By now you are aware of the novel coronavirus and its potential impacts on the Bay Area including San Mateo County. While this may be anxiety-producing for many, as with any potential emergency situation, staying calm and taking steps to be prepared are the best course of action.
The most important thing to remember is that PREPARATION for Coronavirus is extremely similar to what CERT is consistently suggesting people on the Coastside do in preparation for earthquakes and other conditions causing prolonged isolation - which is what we prepare for all the time. The preparations do differ slightly but the differences actually make a potential Coronavirus shelter in place situation easier to manage than an emergency involving fire, building collapse and loss of conventional utilities. Here are some things to know in that vein:
Prepare Yourself and Your Family
- There is no indication at this time that utilities will be disrupted, so water, phones, appliances and toilets should continue to function. Stored food can be frozen, refrigerated and cooked even if you can't leave your home/farm/ranch for fresh food. So you just have to have enough food on hand to not run out although it does not, in this case, have to be all non-perishable. Same for your pets & livestock.
- In addition to food and regular dry goods, extra disinfecting wipes, hand sanitizer, and extra laundry detergent will be helpful.
- Ask your doctors for 30-90 day supplies of prescription medicine in case medical supply chains are disrupted even after the epidemic has dissipated. Same for your pets and livestock.
- Have what you need at home to telecommute from work and school.
Coronavirus Public Etiquette 101
- There is a special emphasis on preventing disease spread so wash your hands thoroughly and frequently and keep your hands away from your mouth, nose and eyes. If soap and water are not available, use hand sanitizer with at least 60% alcohol. Wash your clothes more frequently. Disinfect surfaces more often.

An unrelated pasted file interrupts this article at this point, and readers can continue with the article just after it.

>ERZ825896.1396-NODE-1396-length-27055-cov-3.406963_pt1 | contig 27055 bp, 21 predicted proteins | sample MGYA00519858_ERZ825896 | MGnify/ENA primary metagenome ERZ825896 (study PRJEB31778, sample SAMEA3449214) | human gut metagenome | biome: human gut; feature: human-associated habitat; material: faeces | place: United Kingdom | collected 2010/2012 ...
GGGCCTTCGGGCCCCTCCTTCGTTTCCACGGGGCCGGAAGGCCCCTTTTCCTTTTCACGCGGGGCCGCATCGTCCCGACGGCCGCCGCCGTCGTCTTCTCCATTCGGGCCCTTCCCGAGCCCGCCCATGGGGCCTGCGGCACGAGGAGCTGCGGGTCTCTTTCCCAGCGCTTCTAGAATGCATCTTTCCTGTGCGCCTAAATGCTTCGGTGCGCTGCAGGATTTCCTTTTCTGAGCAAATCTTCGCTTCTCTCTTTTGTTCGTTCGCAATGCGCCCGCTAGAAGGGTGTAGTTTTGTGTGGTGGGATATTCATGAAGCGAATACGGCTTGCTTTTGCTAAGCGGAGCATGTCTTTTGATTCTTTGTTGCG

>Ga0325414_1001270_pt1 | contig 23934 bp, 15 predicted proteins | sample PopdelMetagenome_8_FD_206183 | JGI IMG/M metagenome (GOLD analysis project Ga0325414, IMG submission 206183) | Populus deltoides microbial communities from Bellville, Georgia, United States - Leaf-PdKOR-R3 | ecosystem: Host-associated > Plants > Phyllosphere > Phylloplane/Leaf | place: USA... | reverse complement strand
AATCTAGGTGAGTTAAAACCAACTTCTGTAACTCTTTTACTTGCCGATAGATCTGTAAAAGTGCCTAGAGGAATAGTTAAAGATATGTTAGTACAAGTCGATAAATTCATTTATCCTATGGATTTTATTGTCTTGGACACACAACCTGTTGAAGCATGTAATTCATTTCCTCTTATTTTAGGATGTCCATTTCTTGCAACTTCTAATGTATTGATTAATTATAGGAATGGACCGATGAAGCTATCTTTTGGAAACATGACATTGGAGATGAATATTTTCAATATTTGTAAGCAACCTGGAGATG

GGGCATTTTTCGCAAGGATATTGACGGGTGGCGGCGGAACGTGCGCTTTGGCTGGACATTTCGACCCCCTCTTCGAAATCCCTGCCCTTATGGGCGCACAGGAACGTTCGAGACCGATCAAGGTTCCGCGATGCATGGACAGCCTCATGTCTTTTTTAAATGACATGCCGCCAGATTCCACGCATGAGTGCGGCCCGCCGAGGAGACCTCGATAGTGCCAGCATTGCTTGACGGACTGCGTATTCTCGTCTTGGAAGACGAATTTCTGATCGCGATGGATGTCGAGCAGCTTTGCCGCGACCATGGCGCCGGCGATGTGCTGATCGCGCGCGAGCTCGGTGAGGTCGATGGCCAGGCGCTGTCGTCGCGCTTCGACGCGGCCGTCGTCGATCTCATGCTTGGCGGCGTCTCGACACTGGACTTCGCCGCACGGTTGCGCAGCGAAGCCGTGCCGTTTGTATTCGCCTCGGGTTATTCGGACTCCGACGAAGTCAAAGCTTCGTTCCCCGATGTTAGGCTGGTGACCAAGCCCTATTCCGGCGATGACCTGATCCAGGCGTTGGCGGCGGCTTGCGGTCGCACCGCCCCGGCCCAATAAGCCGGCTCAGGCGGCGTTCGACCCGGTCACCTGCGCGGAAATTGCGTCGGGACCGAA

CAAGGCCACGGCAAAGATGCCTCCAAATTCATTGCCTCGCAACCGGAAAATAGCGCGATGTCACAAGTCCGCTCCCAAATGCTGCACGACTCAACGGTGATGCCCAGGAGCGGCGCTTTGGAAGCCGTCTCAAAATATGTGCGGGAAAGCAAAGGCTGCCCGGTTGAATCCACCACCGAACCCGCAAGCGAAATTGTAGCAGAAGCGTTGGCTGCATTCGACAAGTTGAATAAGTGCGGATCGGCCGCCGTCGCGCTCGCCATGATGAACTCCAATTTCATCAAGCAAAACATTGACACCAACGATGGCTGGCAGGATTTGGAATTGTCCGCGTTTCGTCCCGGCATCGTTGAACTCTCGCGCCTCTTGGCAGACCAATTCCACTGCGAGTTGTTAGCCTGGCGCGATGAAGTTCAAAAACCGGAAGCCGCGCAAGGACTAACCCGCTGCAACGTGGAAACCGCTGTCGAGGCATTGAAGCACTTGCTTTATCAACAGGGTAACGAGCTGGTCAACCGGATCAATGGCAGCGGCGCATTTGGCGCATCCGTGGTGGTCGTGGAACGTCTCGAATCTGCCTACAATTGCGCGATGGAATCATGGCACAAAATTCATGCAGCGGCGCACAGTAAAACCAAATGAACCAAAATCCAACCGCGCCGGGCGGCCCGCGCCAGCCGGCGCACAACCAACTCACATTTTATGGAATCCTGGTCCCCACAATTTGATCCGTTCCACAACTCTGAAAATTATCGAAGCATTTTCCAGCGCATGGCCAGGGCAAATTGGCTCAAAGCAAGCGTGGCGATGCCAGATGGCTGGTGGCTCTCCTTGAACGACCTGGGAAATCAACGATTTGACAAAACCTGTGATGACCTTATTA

- Stay calm and carry on but limit unnecessary contact with others. When you are with others be respectful of their Coronavirus concerns and conduct yourself accordingly. Don't hug or shake hands. Sanitize shared surfaces you touch.
- If you are sick stay home except to see your doctor. Call/see your doctor if you have Coronavirus symptoms. Because our access to medical care is so limited on the Coastside don't wait until it is an emergency to seek help if you need it.
Neighbor to Neighbor Outreach
Although CERT is not officially activated (a disaster qualifying for local CERT activation has not been declared by San Mateo County authorities) many of our 1,300 members across 32 local neighborhoods are asking what they can do to help. As caring residents you can voluntarily start checking in on neighbors - especially vulnerable neighbors -- those with health issues, elderly, mobility-challenged, people with disabilities, language differences, and/or limited means -- to see if they will need assistance getting ready to withstand a potential 14-30 isolation period.
At the risk of being redundant, we provide some additional information related to this virus below.
What to do to keep healthy